12 February 2020 04:39
Democrat Andrew Yang, an entrepreneur who created a buzz for his United States presidential campaign by championing a universal basic income that would give every US adult $1,000 per month, and Colorado Senator Michael Bennet both suspended their 2020 bids Tuesday just as results from the New Hampshire primary began to trickle in. "Our signature proposal, universal basic income, has become part of the mainstream conversation," Yang told cheering supporters as he bowed out. But, he added: "I am the math guy, and it is clear to me from the numbers that we are not going to win this race." The 45-year-old Yang was one of the breakout stars of the Democratic primary race, building a following that started largely online but expanded to give him enough donors and polling numbers to qualify for the first six debates. He outlasted senators and governors and after initially self-funding his campaign, he raised more money than most of his rivals, bringing in more than $16m in the final quarter of last year. It was a bigger haul than all but the top four candidates: Vermont Senator Bernie Sanders, former South Bend, Indiana, Mayor Pete Buttigieg, former Vice President Joe Biden and Massachusetts Senator Elizabeth Warren.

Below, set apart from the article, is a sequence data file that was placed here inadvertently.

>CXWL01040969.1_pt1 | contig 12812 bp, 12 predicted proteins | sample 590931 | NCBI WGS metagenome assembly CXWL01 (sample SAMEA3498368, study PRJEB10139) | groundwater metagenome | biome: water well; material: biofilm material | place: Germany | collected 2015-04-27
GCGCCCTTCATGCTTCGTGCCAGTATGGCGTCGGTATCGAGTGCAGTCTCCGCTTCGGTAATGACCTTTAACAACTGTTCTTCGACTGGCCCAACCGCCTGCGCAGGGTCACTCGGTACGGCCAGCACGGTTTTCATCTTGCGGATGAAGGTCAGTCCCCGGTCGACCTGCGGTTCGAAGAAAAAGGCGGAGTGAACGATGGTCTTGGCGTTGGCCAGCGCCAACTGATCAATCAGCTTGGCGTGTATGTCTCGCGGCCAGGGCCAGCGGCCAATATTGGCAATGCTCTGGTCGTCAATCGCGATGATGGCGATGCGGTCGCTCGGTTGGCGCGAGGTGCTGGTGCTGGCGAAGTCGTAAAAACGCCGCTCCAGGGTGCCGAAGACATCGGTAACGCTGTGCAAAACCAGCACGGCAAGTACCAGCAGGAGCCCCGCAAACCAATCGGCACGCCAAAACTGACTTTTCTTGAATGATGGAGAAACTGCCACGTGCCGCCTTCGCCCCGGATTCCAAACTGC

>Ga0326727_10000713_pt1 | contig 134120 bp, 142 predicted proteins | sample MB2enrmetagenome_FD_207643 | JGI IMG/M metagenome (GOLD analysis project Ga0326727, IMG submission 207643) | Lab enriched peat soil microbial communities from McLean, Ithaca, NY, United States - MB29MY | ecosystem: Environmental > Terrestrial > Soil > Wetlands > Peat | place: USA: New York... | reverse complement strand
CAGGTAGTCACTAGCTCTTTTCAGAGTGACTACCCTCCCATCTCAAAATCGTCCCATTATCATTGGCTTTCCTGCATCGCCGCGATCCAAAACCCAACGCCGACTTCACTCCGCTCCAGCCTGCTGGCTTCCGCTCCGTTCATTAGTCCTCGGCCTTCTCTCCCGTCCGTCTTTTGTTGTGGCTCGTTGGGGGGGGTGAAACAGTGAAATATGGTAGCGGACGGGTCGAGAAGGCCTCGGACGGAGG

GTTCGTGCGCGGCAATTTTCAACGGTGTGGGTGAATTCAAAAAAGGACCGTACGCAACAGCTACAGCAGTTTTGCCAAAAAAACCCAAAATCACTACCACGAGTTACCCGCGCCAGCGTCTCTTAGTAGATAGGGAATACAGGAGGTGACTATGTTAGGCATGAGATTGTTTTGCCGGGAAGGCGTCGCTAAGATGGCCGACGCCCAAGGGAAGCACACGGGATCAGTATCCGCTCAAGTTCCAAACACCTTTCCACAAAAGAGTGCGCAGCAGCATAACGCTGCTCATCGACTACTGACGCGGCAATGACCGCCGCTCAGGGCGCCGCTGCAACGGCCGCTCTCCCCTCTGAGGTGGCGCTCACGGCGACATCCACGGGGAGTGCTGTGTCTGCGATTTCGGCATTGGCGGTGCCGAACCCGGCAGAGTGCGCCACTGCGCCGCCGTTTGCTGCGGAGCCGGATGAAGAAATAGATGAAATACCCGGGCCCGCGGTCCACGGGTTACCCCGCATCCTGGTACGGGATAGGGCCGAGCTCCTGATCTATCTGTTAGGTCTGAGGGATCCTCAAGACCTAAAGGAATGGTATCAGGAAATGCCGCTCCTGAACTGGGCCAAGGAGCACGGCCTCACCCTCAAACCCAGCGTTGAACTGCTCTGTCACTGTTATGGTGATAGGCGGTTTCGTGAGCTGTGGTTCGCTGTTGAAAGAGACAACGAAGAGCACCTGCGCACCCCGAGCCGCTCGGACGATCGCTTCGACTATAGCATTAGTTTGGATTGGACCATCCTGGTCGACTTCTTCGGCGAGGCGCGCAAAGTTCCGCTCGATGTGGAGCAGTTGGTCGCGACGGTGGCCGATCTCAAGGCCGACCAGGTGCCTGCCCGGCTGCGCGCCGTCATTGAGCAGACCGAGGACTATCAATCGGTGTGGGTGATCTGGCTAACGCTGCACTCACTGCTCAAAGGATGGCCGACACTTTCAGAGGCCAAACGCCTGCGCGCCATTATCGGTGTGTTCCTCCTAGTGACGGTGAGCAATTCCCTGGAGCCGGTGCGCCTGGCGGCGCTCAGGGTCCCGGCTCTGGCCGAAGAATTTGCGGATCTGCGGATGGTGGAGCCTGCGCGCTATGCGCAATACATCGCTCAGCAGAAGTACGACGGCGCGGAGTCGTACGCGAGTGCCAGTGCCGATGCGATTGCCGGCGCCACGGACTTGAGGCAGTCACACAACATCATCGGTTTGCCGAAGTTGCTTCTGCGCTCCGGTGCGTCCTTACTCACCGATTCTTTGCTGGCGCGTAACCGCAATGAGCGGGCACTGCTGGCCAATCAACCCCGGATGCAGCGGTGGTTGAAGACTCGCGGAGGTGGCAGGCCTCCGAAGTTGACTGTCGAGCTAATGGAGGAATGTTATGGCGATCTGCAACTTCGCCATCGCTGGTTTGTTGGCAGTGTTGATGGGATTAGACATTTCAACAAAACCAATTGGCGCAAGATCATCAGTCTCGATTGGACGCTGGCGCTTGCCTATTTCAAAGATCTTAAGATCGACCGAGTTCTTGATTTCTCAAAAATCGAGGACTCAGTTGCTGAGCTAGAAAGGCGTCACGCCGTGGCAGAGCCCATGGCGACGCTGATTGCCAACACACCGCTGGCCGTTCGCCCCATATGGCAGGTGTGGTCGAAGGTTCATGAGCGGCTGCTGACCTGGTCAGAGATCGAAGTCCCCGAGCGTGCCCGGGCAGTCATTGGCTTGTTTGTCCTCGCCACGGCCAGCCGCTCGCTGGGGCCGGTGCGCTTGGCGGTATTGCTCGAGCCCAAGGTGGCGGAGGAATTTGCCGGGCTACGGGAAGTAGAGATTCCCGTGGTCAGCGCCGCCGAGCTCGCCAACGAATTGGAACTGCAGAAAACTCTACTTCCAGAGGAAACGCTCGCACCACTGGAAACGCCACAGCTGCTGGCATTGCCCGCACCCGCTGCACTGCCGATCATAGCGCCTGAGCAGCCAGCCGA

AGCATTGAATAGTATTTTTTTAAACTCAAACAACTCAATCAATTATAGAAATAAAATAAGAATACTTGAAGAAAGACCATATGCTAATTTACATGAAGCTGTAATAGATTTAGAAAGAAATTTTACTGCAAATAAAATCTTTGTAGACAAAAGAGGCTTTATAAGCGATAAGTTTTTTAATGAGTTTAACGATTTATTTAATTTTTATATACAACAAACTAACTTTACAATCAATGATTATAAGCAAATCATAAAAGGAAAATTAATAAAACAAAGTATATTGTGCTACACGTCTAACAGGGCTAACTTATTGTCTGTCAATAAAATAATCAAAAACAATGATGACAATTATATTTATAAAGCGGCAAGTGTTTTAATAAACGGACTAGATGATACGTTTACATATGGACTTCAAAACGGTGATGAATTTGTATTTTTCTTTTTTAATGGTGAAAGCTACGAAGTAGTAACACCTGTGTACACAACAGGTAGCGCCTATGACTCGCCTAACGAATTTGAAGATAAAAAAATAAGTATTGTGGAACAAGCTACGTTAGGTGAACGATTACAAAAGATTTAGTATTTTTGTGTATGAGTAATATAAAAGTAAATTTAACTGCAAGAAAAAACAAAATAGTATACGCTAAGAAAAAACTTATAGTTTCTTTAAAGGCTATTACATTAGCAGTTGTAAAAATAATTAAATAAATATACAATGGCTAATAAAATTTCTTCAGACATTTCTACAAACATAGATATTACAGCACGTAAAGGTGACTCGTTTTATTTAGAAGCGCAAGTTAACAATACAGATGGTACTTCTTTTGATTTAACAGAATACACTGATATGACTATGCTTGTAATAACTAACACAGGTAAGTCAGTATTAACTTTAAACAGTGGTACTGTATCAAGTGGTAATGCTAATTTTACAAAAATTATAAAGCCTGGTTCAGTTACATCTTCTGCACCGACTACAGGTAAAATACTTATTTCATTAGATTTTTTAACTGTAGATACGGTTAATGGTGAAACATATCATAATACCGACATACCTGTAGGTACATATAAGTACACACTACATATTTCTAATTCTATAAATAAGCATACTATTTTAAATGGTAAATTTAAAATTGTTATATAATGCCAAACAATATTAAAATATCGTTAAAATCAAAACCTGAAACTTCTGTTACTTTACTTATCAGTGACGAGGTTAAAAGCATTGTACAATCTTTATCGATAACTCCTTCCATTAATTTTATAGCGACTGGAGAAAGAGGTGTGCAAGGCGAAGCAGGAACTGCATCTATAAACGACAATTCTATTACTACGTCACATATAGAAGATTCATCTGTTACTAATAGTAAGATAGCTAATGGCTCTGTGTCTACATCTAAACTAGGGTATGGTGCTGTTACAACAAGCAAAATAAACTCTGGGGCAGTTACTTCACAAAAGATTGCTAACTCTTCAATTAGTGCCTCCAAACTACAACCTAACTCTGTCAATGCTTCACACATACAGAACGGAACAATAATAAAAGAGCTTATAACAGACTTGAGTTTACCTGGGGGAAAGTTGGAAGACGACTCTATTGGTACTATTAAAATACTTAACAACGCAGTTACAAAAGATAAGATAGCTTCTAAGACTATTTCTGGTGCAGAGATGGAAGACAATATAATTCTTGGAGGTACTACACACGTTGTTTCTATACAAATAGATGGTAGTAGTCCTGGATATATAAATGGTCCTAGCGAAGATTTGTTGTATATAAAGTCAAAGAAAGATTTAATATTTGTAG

Yang grew his outsider candidacy by campaigning as a non-politician, someone who mixed unconventional campaign events - from bowling to axe throwing - with serious talk about the millions of jobs lost to automation and artificial intelligence and the dark outlook for American jobs and communities. The graduate of Brown University and Columbia Law School gave campaign speeches full of statistics and studies that often resembled an economics seminar. His supporters, known as the Yang Gang, donned blue hats and pins with the word MATH - short for his slogan Make America Think Harder. Democratic presidential candidate Michael Bennet speaks during a town hall meeting in New Hampshire, Feb. 2, 2020. [File: Mary Altaffer/AP Photo] Yang promoted his signature issue of universal basic income, which he dubbed the "freedom dividend", by announcing during a debate that he would choose individuals to receive the monthly $1,000 checks.